Pensions saving not to blame for indebted Danes, reports says
DENMARK - Big increases in pension saving in Denmark since 1995 have not been the reason for the growth in indebtedness among the country's population, despite having been previously blamed for the rise, the pensions industry association said.
Forsikring & Pension (F&P) said the Danish central bank's latest quarterly report confirms pension savings were not the cause of Danish household debt.
The association said a new analysis it had done showed it was the housing market and not pension savings that caused Danish household debt to rise sharply between 1995 and 2009 - a period of strong accumulation for labour market pensions.
This study, it said, confirmed the latest findings of the central bank.
Carsten Andersen, deputy director at the F&P, said: "Our analysis clearly shows it is the development of the housing market that is the reason for the high gross debt.
"And it is gratifying that the central bank has reached the same conclusion - that there is no correlation between Danish pensions increased since the early 1990s and the growth in debt."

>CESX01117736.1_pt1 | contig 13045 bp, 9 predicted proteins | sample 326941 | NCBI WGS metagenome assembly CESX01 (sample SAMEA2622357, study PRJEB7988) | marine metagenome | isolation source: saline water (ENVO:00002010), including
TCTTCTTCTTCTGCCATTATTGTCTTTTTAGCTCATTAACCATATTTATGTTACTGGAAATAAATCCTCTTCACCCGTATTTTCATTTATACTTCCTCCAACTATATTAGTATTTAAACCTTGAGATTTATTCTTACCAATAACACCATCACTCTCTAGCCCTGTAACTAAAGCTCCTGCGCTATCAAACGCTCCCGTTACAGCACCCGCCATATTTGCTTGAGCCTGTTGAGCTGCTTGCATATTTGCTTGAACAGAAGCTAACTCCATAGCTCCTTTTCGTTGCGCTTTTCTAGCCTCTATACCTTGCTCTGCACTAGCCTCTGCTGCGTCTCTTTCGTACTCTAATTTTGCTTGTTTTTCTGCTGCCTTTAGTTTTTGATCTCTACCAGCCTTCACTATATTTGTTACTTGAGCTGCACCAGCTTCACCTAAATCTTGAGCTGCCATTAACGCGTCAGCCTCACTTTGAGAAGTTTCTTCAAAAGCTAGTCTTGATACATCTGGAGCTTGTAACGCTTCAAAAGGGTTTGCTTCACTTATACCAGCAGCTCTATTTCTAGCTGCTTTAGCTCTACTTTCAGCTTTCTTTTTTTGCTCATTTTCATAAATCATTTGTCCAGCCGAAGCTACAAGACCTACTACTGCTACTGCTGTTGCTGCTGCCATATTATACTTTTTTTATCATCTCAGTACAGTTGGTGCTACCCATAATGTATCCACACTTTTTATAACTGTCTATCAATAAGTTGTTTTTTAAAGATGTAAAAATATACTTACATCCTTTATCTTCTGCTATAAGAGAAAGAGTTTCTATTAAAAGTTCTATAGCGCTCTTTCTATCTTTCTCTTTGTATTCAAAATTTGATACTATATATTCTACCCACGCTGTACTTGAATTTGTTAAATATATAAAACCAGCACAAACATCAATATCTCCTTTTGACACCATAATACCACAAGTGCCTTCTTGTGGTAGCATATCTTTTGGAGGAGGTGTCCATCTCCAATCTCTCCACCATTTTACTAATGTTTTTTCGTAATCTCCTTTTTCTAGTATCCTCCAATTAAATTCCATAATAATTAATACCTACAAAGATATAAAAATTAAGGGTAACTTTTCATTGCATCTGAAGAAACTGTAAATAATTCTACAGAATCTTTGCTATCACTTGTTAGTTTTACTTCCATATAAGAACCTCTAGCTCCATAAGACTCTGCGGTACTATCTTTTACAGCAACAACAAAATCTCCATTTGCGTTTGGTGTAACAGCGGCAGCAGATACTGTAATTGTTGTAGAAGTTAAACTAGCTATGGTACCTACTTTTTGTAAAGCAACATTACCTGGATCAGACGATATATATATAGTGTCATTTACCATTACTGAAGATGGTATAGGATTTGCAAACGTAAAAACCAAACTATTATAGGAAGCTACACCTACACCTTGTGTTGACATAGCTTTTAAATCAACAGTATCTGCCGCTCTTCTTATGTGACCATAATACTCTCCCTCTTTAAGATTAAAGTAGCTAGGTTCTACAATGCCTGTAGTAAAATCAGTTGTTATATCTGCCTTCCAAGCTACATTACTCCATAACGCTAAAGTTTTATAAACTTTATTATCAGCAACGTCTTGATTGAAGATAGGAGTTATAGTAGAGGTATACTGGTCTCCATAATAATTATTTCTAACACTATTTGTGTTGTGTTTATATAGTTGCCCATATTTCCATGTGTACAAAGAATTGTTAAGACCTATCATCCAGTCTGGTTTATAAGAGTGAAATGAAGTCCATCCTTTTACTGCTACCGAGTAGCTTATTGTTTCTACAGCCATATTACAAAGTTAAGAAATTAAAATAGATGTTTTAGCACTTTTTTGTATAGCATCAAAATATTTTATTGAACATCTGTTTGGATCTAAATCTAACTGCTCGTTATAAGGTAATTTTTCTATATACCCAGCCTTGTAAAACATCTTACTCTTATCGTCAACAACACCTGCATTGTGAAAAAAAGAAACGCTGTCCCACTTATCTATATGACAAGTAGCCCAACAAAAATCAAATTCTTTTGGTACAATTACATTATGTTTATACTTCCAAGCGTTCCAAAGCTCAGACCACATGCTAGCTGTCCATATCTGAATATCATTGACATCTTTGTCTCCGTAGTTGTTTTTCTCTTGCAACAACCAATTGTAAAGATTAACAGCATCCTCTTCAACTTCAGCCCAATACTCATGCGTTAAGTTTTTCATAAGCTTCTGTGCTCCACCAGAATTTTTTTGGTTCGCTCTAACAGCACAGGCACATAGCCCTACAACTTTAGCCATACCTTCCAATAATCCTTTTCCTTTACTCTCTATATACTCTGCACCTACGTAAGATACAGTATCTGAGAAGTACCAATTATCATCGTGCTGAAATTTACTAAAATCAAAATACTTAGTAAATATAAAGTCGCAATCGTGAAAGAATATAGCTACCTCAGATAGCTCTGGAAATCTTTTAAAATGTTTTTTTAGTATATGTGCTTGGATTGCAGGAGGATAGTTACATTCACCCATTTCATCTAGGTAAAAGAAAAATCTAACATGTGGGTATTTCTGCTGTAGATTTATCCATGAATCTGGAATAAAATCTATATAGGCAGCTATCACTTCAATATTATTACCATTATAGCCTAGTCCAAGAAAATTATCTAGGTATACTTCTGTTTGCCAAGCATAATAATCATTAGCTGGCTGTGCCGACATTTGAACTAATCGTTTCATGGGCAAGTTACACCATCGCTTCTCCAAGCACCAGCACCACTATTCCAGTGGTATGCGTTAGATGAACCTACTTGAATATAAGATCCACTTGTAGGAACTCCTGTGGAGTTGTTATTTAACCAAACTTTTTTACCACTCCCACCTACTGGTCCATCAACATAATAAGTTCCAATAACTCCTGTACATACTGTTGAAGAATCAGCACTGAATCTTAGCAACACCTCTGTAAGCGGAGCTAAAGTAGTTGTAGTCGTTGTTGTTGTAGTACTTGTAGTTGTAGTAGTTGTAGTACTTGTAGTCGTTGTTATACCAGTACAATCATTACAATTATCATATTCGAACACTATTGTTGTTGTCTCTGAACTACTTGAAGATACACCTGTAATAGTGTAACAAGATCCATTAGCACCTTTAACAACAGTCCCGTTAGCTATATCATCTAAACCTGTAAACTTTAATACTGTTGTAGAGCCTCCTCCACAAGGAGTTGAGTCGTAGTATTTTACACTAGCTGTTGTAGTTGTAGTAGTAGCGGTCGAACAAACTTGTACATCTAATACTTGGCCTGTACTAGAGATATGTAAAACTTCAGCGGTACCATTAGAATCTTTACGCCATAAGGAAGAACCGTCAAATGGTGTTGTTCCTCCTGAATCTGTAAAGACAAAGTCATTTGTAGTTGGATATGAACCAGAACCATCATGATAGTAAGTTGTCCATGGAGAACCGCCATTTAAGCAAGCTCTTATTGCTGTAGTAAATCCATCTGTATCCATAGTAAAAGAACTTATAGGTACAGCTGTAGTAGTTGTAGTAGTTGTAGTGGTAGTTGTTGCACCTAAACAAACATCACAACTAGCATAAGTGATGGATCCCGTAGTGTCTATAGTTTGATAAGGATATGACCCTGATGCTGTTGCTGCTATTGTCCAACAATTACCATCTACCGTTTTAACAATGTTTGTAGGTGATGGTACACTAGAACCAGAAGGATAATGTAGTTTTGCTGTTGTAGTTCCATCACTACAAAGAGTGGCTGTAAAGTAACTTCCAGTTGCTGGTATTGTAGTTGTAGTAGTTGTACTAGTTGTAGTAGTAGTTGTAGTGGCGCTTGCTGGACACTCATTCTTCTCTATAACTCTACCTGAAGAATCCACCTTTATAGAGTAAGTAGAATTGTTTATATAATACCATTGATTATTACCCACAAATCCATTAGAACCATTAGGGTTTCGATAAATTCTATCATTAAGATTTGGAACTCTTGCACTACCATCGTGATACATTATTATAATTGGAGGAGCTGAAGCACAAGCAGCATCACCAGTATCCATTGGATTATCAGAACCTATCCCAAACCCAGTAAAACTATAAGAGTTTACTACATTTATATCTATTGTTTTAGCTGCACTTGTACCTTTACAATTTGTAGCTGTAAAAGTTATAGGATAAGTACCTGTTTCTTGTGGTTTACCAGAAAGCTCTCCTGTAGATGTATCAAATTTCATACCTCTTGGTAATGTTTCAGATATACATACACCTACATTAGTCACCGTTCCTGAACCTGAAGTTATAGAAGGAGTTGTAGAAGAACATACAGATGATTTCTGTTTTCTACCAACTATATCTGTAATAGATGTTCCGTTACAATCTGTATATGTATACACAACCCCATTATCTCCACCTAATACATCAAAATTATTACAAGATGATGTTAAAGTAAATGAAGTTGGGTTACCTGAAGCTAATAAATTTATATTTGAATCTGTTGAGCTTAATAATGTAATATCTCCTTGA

The study showed that people with high pension contributions had actually increased gross debt less than people with low savings.
Andersen said this would make it clear once again that retirement savings were unequivocally good for Denmark.
"It is because of pension savings that the build-up of families' gross debt could happen while external debt was turned into foreign assets," he said.
According to the F&P study, gross debt of homeowners grew to almost 400% of disposable income in 2009 from approximately 250% in 1995.
For tenants, on the other hand, the debt ratio had increased from just over 50% in 1995 to about 80% in 2009.
On publication of the central bank's second-quarter report, governor Nils Bernstein acknowledged that Danish household debt as a ratio of income was very high compared with other countries.
However, he noted that the financial sector's losses on households had been moderate so far, mainly because private individuals with large debts also had large assets such as pension savings, shares and bonds and homes.